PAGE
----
New York State is set to prohibit on December 31, 2021 the use of glyphosate on all state property after Governor Andrew Cuomo signed bill S6502A/A732b late last year. The state legislature passed the legislation in July, 2020.
The move is an important recognition by the nation’s fourth most populous state that the Environmental Protection Agency (EPA) is not adequately protecting people and the environment from hazardous pesticides (pesticide is an umbrella term that includes insecticides, herbicides, fungicides, etc). However, the law’s ability to improve these protections will depend significantly upon the management approach that replaces glyphosate use.
“A transition away from Roundup and other glyphosate-based pesticides must reject the use of regrettable substitutes, and embrace sound organic principles and practices,” said Jay Feldman, executive director of Beyond Pesticides.
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In pest and weed management, regrettable substitutions occur when one toxic chemical is banned or restricted, and another hazardous pesticide is simply used in its place. The substitution may have a different chemical formulation, mode of action, and set of health and environmental impacts, but nonetheless fills the same role as Roundup/glyphosate when it comes to weed management.
When the answer to eliminating glyphosate is to switch to another herbicide like 2,4-D, glufosinate, triclopyr, or dicamba, the message is not getting across, and more education and advocacy is needed, advocates say. A chemical-intensive approach focuses on treating symptoms – pests and weeds, but ultimately undermines a land manager’s capacity to address these problems naturally. This is because synthetic pesticides (and fertilizers) harm soil life, while an organic approach to land management focuses on enhancing soil health by nurturing soil biology.
A natural, organic approach focuses on pest prevention, addressing the root causes of pest problems by promoting soil health. Healthier soil grows healthier plants, which will be more resilient in the face of pest and weed intrusions. In turfgrass, this includes an emphasis on cultural practices, such as mowing high, aeration, overseeding, and use of natural soil amendments like compost.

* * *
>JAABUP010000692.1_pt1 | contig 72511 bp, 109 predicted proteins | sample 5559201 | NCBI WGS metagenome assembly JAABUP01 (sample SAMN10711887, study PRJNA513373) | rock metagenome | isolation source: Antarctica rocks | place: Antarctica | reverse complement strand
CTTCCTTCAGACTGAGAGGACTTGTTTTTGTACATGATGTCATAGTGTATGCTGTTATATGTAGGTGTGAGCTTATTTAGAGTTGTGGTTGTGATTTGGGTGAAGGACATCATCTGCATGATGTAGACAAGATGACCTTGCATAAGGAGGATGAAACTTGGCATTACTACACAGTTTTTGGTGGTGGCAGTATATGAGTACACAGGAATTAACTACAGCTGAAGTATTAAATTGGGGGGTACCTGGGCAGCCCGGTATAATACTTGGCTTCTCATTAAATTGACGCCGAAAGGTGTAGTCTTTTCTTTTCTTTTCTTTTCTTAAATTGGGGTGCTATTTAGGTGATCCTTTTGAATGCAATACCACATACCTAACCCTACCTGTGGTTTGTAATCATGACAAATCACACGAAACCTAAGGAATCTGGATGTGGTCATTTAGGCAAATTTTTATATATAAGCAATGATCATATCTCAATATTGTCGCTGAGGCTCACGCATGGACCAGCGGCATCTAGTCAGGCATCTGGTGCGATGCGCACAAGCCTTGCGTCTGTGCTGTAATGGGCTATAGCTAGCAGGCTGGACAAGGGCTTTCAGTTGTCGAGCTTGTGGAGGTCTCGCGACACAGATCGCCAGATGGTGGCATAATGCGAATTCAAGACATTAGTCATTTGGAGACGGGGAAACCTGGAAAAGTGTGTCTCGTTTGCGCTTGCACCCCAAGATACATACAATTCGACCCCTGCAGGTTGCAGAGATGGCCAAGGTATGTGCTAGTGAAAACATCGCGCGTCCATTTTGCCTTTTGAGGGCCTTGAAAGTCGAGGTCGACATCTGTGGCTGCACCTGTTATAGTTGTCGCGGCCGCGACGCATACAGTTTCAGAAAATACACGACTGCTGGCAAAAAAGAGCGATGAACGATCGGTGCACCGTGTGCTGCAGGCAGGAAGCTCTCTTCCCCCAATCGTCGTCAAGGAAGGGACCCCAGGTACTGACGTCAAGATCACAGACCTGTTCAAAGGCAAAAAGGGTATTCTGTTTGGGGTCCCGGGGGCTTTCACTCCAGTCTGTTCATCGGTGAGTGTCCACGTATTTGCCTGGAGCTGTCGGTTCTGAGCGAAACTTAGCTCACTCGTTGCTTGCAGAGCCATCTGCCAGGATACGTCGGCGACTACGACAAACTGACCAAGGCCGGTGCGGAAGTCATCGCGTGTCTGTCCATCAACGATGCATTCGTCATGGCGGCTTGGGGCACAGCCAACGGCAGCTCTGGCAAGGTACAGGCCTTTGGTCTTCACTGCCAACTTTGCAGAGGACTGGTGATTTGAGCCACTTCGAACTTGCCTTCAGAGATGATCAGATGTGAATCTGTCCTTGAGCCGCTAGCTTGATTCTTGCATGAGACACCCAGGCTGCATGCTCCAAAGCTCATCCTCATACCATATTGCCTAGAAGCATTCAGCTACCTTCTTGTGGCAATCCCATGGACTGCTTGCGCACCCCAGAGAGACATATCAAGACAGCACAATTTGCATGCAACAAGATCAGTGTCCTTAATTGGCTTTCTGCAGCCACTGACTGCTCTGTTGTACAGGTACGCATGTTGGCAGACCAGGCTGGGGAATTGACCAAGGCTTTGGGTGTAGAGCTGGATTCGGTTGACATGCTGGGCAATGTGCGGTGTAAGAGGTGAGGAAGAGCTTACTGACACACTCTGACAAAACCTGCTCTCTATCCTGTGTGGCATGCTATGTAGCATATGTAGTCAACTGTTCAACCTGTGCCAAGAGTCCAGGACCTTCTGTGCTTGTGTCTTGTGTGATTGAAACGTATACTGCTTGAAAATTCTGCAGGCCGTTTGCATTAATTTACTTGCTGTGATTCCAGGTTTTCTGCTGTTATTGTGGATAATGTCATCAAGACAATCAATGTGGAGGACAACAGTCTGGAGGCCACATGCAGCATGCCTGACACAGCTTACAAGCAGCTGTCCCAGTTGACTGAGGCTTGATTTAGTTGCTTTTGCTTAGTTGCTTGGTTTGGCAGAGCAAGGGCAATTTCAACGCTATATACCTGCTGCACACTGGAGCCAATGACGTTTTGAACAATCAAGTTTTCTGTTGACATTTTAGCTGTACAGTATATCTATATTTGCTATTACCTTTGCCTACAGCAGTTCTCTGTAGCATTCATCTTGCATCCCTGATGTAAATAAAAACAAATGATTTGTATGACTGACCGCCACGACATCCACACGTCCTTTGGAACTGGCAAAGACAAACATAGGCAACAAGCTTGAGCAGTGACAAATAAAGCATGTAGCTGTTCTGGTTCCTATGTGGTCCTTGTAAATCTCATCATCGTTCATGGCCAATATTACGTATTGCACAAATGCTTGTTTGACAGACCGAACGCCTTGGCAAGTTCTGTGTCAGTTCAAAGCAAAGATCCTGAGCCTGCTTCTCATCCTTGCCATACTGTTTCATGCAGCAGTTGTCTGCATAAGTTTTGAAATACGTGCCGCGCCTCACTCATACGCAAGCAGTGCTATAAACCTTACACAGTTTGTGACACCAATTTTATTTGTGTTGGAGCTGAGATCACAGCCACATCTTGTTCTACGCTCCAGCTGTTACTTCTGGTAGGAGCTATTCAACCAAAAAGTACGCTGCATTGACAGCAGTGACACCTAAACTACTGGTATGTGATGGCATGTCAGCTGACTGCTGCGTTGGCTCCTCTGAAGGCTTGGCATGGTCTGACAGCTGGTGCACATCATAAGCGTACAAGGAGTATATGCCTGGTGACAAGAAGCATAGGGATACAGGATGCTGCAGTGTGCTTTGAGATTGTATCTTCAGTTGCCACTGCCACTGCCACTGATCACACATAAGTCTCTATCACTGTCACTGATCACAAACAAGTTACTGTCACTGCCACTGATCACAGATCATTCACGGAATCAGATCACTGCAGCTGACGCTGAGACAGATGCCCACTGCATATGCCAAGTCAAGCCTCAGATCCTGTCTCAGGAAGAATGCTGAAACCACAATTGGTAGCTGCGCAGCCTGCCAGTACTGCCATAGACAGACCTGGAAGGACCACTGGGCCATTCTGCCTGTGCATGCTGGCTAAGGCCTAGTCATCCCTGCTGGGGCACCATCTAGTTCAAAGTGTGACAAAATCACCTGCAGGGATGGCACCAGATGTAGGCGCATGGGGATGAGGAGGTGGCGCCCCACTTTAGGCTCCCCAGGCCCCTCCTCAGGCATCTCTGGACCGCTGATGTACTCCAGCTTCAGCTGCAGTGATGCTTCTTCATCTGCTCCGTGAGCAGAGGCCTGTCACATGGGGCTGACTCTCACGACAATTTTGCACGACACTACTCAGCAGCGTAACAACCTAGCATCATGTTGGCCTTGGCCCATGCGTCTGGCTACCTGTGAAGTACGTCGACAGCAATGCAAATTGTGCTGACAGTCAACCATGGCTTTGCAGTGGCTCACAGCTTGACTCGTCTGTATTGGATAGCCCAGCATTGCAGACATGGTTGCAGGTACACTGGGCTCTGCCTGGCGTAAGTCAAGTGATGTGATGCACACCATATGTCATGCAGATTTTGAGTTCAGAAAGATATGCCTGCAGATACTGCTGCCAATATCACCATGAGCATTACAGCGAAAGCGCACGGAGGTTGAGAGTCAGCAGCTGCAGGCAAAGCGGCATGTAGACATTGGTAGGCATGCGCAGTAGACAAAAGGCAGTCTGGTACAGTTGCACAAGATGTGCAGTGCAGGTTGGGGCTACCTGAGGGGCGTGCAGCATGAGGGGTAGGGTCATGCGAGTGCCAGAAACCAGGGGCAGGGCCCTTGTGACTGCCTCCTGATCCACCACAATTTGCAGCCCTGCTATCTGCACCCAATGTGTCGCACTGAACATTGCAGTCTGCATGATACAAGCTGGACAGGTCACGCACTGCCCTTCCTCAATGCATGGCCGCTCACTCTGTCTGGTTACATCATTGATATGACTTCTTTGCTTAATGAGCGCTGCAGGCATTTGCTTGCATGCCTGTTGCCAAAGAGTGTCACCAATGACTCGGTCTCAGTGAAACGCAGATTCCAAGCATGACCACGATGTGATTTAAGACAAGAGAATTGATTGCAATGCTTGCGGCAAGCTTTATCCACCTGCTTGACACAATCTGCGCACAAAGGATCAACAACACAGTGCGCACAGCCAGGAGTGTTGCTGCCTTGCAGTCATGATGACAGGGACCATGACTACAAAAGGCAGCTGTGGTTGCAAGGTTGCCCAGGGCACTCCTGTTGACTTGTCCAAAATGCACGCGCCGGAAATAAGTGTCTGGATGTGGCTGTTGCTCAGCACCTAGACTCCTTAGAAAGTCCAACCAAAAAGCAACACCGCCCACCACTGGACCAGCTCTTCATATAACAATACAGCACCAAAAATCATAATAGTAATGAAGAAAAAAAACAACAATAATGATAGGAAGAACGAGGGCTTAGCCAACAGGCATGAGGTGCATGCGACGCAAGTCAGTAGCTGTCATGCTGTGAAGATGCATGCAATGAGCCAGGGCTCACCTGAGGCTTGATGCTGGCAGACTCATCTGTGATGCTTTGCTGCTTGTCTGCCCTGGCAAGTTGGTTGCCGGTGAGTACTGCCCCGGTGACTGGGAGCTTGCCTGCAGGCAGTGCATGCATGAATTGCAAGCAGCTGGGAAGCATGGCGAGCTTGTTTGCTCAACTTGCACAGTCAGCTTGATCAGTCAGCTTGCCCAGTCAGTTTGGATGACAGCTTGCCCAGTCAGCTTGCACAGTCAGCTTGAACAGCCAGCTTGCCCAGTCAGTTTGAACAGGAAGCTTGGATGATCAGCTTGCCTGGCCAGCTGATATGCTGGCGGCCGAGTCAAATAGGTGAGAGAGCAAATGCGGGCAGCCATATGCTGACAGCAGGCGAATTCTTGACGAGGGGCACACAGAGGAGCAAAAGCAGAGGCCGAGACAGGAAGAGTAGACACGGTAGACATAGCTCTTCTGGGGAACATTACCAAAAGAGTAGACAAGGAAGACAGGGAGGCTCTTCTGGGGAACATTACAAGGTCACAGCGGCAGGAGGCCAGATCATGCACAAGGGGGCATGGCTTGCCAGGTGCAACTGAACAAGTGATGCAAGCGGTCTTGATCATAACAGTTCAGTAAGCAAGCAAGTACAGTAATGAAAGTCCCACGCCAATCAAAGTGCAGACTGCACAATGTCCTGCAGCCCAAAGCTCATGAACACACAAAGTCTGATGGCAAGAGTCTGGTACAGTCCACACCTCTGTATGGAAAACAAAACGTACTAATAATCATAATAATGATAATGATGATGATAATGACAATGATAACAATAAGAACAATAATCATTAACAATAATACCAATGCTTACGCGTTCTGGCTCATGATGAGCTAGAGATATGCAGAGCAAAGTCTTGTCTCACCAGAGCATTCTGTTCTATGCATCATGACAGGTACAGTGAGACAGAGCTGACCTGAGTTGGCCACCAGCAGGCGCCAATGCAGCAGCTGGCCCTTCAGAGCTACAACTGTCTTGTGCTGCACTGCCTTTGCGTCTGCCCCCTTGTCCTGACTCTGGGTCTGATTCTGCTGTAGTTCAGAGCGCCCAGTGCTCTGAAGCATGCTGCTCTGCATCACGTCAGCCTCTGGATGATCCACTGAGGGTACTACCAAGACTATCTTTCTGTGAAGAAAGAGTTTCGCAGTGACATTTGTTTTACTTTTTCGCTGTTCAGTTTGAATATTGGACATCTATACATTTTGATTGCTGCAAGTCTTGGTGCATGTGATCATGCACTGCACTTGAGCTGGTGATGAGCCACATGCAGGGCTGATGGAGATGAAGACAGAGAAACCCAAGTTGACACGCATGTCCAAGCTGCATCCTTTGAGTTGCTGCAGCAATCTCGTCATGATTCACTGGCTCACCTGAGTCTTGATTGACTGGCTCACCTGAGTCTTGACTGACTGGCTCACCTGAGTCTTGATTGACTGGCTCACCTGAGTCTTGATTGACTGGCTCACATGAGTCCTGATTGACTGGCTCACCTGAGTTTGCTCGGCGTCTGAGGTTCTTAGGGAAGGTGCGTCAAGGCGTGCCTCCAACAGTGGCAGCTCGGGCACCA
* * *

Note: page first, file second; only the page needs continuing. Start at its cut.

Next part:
To manage weeds and pests in natural areas, ecological assessments are conducted, and importance is placed on mechanical and biological management. Biological management approaches have the potential to adequately address a number of problematic pests and plant species. Goats have been used throughout the country to manage opportunistic weeds on natural lands and, with their hoof action, urine, and droppings, they can help restore and stabilize soil health.
As more and more states and communities consider restrictions on glyphosate use, they are considering next steps, and how these laws are implemented. While it is possible for the elimination of one chemical to prompt a change toward natural, organic practices, a more comprehensive approach can remove the guess work. Beyond Pesticides strongly encourages a comprehensive policy approach that eliminates not only glyphosate, but all hazardous pesticides registered by EPA with restrictions that only allow the limited use of organic compatible products as a last resort.
EPA’s failure to act on the dangers posed by glyphosate is one example in a long string of breakdowns by the agency to safeguard public health and the wider environment. Despite strong evidence of glyphosate’s carcinogenicity published by the World Health Organization, and multi-million dollar jury verdicts for those harmed by glyphosate use, the current administration not only defends glyphosate at home, but has acted on behalf of industry to flack the chemical abroad.